The protagonist of Cave's pleasantly demented second novel, set in England, is living out a porno: door-to-door lotion salesman Bunny Munro spends his days seducing invariably attractive women, servicing both their sexual and moisturizing needs. His wife's suicide, though, threatens to derail Bunny's amorous adventures, as he can't shake the feeling that he might somehow be responsible. Another new obstacle is the need to look after his nine-year-old son, Bunny Jr. In an effort to escape the creepiness of the apartment he shared with his wife, Bunny takes his son on the road, teaching him the ropes of salesmanship. Meanwhile, a man in red face paint and plastic devil horns accosts women in northern England before a murderous turn sends him journeying south. Bunny's deterioration from swaggering Lothario to sputtering pity case suggests he is carrying around more guilt than he cares to admit, and his obsessive behavior, while a bit of a stretch, allows for an interesting portrait of modern family dynamics. Cave's bawdy humor, along with a gallows whimsy that will be familiar to fans of his music, elevate the novel from what might otherwise be a one-note adventure. (Sept.) Copyright 2009 Reed Business Information.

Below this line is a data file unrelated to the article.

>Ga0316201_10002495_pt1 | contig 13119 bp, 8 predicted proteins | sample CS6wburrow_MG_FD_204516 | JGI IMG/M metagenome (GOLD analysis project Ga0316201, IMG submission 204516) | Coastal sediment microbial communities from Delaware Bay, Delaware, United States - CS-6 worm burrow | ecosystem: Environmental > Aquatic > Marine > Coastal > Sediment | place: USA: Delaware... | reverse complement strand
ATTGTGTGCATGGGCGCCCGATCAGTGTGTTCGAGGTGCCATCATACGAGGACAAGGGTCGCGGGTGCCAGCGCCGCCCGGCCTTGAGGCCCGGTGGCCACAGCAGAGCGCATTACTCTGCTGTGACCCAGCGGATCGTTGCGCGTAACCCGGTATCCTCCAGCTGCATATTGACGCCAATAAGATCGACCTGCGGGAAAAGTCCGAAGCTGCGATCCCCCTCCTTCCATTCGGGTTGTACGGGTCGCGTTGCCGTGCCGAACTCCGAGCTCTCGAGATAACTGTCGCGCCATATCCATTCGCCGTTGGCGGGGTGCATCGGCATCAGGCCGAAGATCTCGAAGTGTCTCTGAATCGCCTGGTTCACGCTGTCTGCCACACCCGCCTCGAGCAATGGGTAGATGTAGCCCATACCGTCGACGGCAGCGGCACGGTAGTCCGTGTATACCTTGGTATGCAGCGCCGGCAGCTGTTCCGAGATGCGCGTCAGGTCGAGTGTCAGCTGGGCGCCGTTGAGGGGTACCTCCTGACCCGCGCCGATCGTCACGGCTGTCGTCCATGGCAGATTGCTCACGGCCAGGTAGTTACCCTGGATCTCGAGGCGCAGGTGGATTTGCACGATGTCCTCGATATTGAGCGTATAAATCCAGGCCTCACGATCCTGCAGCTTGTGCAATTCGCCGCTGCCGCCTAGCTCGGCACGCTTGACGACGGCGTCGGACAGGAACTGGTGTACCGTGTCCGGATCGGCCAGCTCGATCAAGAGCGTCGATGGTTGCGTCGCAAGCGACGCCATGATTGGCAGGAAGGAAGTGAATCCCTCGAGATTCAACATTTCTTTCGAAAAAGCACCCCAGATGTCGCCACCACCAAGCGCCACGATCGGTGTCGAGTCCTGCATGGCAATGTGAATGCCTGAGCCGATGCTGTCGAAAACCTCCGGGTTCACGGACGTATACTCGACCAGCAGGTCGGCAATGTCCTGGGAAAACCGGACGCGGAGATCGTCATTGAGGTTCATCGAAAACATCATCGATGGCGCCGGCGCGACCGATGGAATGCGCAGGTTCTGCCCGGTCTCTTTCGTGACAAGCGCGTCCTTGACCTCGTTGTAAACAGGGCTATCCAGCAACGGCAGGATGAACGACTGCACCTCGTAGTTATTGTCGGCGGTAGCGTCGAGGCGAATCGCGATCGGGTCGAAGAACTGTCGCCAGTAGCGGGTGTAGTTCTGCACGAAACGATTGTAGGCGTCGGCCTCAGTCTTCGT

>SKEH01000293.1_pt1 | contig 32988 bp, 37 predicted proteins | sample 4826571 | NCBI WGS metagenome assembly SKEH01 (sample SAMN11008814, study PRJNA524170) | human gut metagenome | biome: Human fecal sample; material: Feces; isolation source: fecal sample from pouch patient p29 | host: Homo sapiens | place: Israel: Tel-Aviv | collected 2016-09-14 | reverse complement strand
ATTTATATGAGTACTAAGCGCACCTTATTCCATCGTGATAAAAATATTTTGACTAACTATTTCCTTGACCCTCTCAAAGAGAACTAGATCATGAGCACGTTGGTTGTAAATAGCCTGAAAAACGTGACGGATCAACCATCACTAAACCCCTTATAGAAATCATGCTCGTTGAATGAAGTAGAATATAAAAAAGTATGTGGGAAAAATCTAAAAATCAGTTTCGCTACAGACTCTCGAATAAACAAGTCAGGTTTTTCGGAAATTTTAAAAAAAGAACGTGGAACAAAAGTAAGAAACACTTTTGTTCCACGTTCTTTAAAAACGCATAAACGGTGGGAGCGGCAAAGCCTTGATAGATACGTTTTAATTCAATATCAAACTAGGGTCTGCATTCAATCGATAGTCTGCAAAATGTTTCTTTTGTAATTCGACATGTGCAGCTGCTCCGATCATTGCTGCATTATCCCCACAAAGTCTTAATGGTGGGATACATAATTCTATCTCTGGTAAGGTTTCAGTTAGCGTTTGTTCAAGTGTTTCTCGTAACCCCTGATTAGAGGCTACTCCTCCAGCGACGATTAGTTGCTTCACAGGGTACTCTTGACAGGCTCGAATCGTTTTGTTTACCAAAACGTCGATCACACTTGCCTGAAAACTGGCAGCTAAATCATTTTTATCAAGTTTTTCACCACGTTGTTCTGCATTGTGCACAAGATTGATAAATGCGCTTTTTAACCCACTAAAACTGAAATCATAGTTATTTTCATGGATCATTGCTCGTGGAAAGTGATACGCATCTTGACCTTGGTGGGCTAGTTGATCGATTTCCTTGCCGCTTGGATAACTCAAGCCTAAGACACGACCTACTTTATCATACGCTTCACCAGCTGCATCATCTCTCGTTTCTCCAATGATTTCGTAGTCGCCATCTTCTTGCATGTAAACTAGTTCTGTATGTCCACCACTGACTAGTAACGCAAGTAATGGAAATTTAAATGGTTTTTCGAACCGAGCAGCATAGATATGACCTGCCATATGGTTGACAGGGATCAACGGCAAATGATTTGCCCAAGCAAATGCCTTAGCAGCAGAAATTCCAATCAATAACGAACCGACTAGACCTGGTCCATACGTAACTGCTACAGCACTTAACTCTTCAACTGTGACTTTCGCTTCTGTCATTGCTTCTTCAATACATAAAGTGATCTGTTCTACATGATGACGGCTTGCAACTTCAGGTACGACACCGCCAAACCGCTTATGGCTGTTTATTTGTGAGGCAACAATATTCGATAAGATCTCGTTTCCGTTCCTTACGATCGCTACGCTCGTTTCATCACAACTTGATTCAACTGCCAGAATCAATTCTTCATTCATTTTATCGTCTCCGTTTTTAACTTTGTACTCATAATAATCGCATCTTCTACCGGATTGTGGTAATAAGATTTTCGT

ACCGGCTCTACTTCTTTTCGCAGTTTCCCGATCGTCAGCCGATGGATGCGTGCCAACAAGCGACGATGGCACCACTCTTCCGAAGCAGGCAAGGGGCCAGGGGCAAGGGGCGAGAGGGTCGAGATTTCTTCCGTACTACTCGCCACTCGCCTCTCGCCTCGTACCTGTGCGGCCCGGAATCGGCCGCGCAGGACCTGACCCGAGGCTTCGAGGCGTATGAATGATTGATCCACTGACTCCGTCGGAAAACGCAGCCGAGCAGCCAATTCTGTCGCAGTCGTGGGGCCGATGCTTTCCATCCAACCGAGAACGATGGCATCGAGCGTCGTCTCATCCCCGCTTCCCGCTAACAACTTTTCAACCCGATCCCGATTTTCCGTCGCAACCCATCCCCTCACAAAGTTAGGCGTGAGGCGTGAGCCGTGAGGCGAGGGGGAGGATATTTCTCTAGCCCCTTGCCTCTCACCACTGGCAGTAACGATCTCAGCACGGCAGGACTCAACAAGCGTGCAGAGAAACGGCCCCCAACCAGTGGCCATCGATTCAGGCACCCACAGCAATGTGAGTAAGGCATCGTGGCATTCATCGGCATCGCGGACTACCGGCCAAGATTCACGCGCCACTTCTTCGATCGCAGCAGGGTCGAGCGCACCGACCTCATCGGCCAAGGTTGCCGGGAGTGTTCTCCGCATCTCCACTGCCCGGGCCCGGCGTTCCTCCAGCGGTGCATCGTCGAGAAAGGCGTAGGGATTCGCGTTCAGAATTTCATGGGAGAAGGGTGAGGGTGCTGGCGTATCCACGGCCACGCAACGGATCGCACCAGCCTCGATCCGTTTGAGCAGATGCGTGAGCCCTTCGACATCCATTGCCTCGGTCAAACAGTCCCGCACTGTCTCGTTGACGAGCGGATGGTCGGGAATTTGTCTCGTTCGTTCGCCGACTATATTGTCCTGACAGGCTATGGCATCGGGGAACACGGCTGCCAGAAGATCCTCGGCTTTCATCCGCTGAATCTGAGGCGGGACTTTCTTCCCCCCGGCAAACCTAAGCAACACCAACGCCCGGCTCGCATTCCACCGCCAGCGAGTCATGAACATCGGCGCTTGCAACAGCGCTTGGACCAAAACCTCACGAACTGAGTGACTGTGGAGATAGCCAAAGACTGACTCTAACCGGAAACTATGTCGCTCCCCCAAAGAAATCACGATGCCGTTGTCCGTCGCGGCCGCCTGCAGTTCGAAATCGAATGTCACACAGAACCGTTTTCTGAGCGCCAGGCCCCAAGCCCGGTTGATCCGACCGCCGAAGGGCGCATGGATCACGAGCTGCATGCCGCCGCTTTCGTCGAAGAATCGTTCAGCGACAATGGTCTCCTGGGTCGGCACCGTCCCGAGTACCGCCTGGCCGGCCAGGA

In 1989 Melbourne-born musician, Nick Cave, released his debut novel And the Ass Saw the Angel-a lyrically dense (and some would suggest impenetrable) book, steeped in biblical imagery, violence and wry humour. Twenty years later the much anticipated second novel, The Death of Bunny Munro, is a very different beast altogether. While still bearing the usual Cave hallmarks-the dark wit, lyricism and violence-The Death of Bunny Munro is a bawdy romp of a novel. If Dante had ever written a 'Carry On' film it may have turned out something like The Death of Bunny Munro. Bunny Munro is a self-styled ladies' man with a wife and a nine-yearold son, Bunny Junior. Narcissistic and swelling with hubris and lustful desires, Bunny Munro sells beauty products from door-to-door on the south coast of England and sets out to seduce lonely housewives- and pretty much every woman he meets-along the way. On the death of his wife he is set adrift and hits the road, hawking his wares for one final time with Bunny Junior in the passenger seat. As is evident from his songs, his earlier (and now this) novel, Cave has skilfully mastered the wry humour and grotesquery of the grand guignol. There is much to find repulsive in the character of Bunny Munro-and many of the characters in this book-as he descends into his own libidinous hell and to his inevitable end. Foreboding, trepidation and the reader's sympathies accompany him, and Bunny Junior, to the last page. In the quiffed Bunny Munro (rarely in literature has one lock of hair possessed such personality), Cave has created a compelling character. The world Nick Cave paints isn't pretty yet there is such beauty to be found in it-in the humour and pain and the hope, in his storms and his losers, in his lyricism and prose. While the Kylie Minogue and Avril Lavigne fixation in the novel, at times, wears a little thin, Cave's masterful and poetic command of language and his wry observations makes this a delight to read, as do the many laugh-out-loud moments in this otherwise dark tale. Nick Cave fans have been waiting a long time for this second novel. They, no doubt, will not be disappointed. Deborah Crabtree is a Melbourne-based fiction writer and bookseller